Georgian style of cohabitation
By Messenger Staff
Wednesday, November 20
Ever since the Georgian Dream coalition was elected in October of 2012, the newly imported word “cohabitation” entered the Georgian political lexicon.
Many Georgians, including the politicians, could not understand what this word meant for some time. Until then, there was one popular expression in the Soviet and post-Soviet consciousness – “coexistence,” or “peaceful coexistence.”
This term was very popular during the Cold War between the Soviet Union and the West. It was used as an alternative to war.
But what the cohabitation was, confused and still confuses politicians. What was the need for intensive use of this word? Why has it become necessary?
When western officials introduced this concept to the Georgian political establishment, they meant that the Georgian Dream administration should not try to take advantage of its position and seek revenge for all the wrongdoings committed by the former government.
In the broad understanding of the term, the word means pertains to all the officials who were involved in corruption (this term also needs to be explained in Georgia). For most Georgians it is connected mostly with financial violations, whereas corruption means deviation from the norm. In other words, taking a bribe for the illegal release of a criminal is corruption as well, as it is also corruption when a convicted person is released form detention because of the wishes of a high-ranking official.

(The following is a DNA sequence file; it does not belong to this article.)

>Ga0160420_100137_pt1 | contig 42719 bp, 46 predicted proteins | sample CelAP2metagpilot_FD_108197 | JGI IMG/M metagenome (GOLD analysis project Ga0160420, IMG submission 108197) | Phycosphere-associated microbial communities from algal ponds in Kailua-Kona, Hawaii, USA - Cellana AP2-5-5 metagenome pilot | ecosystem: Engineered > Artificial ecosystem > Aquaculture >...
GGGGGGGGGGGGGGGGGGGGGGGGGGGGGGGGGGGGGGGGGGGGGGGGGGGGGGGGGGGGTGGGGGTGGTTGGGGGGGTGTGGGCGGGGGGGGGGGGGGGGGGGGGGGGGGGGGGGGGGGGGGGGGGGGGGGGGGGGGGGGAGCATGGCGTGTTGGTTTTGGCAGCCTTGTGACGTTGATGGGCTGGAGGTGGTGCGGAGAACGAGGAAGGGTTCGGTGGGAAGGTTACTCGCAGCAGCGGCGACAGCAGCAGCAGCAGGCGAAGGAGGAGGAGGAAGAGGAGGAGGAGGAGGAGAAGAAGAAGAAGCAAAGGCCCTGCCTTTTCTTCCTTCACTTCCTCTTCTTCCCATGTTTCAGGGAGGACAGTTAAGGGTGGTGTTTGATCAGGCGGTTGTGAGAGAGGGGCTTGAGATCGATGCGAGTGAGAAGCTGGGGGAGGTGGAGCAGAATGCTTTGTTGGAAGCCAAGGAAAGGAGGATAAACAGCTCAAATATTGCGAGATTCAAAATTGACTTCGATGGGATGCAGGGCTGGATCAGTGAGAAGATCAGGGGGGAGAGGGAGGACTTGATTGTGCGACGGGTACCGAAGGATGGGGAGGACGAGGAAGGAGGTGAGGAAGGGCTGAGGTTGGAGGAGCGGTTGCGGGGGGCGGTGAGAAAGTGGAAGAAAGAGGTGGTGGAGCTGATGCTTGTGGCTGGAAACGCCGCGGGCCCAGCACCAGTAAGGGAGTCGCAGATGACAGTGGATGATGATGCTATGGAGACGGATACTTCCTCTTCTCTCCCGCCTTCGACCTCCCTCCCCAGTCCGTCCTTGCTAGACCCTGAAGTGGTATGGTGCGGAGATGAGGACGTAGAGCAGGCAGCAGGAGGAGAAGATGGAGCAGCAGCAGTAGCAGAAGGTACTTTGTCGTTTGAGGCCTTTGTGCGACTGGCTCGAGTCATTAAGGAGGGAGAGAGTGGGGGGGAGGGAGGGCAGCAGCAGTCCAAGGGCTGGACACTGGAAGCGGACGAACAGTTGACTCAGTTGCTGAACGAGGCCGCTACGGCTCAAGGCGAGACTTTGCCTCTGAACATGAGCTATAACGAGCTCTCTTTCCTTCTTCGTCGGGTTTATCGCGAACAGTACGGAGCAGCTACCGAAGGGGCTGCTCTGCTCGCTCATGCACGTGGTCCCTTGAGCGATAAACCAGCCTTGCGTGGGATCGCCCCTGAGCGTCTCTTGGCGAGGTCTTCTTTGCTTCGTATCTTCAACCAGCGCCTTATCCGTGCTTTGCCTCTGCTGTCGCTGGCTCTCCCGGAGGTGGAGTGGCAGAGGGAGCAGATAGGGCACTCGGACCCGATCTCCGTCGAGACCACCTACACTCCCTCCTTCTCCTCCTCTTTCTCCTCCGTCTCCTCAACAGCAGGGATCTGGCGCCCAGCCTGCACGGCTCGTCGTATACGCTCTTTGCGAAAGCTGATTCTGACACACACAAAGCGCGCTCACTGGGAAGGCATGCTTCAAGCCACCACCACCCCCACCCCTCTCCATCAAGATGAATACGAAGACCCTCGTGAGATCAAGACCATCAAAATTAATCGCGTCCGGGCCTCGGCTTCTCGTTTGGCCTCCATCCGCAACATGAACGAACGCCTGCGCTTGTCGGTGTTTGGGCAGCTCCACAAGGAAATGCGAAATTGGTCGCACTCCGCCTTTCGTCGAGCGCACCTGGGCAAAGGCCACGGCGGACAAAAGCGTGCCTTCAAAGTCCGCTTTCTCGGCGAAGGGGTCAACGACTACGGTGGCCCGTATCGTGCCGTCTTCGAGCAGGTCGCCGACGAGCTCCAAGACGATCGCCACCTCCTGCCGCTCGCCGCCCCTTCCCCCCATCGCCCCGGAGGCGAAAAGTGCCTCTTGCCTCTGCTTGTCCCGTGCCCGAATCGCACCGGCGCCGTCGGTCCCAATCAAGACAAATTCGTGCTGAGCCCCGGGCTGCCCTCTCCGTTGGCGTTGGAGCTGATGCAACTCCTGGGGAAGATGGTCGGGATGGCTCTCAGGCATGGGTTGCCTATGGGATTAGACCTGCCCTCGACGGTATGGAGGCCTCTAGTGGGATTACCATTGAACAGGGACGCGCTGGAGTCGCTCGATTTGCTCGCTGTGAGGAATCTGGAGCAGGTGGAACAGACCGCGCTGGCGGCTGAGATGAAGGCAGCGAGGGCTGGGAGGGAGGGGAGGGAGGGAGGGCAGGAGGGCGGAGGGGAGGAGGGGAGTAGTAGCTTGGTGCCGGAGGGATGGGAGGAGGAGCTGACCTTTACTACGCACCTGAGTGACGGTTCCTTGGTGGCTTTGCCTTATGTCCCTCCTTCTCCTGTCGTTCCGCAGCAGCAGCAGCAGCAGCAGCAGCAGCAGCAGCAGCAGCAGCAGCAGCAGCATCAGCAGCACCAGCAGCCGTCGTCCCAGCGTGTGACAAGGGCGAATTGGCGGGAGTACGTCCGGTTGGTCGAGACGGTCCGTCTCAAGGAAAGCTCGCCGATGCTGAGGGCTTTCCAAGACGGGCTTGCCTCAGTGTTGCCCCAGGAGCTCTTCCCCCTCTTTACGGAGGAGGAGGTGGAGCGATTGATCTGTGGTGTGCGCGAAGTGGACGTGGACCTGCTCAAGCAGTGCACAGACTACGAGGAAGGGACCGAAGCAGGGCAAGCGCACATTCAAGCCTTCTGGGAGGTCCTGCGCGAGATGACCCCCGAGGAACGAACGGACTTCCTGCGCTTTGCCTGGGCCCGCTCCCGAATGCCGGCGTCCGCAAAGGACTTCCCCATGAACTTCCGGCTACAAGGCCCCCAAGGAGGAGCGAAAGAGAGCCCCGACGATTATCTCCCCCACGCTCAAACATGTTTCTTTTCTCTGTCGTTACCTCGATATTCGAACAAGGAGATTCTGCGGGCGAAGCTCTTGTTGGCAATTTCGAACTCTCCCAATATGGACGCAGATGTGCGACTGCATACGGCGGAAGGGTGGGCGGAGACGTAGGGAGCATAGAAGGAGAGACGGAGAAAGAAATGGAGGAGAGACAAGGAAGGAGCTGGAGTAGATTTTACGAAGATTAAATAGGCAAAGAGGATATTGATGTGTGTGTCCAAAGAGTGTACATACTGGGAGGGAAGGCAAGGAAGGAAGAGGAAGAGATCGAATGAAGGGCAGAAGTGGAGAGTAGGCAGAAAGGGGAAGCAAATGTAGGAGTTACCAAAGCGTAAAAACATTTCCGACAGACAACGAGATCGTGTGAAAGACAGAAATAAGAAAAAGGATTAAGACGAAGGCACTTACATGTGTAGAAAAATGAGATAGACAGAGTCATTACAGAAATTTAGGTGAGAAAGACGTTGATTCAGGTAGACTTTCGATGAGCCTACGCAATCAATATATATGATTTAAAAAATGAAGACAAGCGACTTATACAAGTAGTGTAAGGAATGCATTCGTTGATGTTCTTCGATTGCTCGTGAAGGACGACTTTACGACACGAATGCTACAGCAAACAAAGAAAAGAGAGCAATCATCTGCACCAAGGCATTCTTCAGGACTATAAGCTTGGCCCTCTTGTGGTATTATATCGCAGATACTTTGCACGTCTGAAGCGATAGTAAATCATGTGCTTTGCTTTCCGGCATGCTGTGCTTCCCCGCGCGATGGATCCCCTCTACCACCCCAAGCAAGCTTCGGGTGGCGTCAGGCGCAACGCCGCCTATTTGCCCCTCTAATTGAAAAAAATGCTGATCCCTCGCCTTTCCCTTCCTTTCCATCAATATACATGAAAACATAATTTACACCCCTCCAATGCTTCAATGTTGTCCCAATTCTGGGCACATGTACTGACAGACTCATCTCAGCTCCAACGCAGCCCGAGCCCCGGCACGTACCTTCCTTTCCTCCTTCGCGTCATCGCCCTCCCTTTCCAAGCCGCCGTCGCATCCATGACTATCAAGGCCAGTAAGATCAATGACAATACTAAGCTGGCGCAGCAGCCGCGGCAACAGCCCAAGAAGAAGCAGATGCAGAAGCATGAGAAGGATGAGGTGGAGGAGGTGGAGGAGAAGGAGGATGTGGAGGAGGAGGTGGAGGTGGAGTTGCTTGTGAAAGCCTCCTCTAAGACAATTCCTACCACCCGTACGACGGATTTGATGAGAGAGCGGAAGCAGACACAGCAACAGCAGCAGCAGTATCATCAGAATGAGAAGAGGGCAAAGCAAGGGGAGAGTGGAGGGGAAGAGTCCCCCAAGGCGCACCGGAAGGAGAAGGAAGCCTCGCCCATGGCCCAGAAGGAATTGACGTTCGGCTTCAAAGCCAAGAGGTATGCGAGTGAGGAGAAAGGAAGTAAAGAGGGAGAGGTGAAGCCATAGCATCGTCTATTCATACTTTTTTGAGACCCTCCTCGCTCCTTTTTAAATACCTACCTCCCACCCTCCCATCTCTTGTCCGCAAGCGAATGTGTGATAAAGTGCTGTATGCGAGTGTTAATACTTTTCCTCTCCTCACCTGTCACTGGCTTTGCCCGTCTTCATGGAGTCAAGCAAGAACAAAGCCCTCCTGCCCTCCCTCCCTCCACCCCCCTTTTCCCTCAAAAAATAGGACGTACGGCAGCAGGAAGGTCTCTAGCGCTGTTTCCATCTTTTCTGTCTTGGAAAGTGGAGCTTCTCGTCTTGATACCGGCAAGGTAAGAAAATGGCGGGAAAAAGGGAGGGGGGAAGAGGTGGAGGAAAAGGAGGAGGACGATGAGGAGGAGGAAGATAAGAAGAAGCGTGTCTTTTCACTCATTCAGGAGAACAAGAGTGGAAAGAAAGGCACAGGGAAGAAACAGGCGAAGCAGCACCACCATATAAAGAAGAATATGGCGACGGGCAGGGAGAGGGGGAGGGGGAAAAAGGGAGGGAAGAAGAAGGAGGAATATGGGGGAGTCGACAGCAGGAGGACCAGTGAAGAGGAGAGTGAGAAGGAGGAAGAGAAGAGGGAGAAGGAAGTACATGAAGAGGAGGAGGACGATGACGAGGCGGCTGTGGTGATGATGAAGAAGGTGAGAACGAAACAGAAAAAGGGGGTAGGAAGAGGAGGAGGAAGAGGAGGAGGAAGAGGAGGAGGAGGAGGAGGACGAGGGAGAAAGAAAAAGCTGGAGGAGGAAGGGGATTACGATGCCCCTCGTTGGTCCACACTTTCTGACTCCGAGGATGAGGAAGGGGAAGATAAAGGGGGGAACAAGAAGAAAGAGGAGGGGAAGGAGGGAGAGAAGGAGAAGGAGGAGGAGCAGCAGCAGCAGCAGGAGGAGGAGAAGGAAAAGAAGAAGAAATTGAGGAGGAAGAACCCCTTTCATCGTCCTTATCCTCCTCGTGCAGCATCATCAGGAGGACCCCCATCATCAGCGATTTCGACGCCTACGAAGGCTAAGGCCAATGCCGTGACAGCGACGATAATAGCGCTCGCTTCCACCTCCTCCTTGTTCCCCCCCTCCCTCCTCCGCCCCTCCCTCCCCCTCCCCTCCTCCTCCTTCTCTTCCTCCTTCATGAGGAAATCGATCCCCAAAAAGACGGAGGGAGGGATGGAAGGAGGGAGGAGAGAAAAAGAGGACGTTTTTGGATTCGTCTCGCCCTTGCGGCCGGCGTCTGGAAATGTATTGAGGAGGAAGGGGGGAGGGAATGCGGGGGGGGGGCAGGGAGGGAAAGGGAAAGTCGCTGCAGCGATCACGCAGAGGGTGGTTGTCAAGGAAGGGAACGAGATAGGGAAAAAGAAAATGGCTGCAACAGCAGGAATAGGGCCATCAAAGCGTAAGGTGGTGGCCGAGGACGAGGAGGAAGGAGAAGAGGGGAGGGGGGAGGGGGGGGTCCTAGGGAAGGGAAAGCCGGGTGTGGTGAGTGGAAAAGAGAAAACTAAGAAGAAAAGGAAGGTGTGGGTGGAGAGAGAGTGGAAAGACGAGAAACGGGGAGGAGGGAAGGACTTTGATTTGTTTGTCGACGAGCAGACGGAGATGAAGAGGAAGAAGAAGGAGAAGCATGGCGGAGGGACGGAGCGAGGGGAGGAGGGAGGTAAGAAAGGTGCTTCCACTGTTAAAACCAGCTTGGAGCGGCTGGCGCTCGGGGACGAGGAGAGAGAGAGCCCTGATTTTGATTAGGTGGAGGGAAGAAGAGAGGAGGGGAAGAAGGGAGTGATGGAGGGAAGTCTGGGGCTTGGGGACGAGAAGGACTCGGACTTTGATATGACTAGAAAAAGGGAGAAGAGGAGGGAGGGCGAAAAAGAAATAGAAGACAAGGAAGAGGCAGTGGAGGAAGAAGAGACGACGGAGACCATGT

So, the question is: does cohabitation mean that the former state officials who did not take bribes, but forced their subordinates to release a criminal or commit a similar offence, be labeled as guilty in the case or not? If we trust some of our western friends– not necessarily and not always.
So, according to this logic, the higher the position the person committing the illegal activities holds, the more chances that this person should be excused, pardoned, or avoid punishment. Where is Rule of Law? Not all citizens seem equal under the jurisdiction of the law in the country.
Ordinary Georgians keep recalling that numerous western officials did not avoid being interrogated, sometimes - detained and even arrested or jailed. The West is very much concerned about the fate of the former Ukrainian Prime Minister Yulya Tymoshenko and connects this issue with the future of the whole country, and whether it should be accepted in the European Union as an associate member or not.
When the Ukrainian court sentenced Tymoshenko to prison, it was based on certain arguments and evidence. Would not it have been better if Western officials carefully and professionally studied her case and how the Ukrainian law was applied to this particular case and proved with convincing arguments?
We would recommend the same approach to Georgia’s western allies to agree with the Georgian authorities, include the western lawyers in the investigation of the cases of the former Georgian officials and find out who was guilty in the brutal dispersal of peaceful demonstrations on November 7, 2007 and May 26, 2011, multiple cases of the abuse of human rights, criminal treatment and torture of inmates in the prisons, unauthorized spending of state money, unpunished killings of ordinary citizens by police, and many different cases.
If all this is pardonable, then long live cohabitation!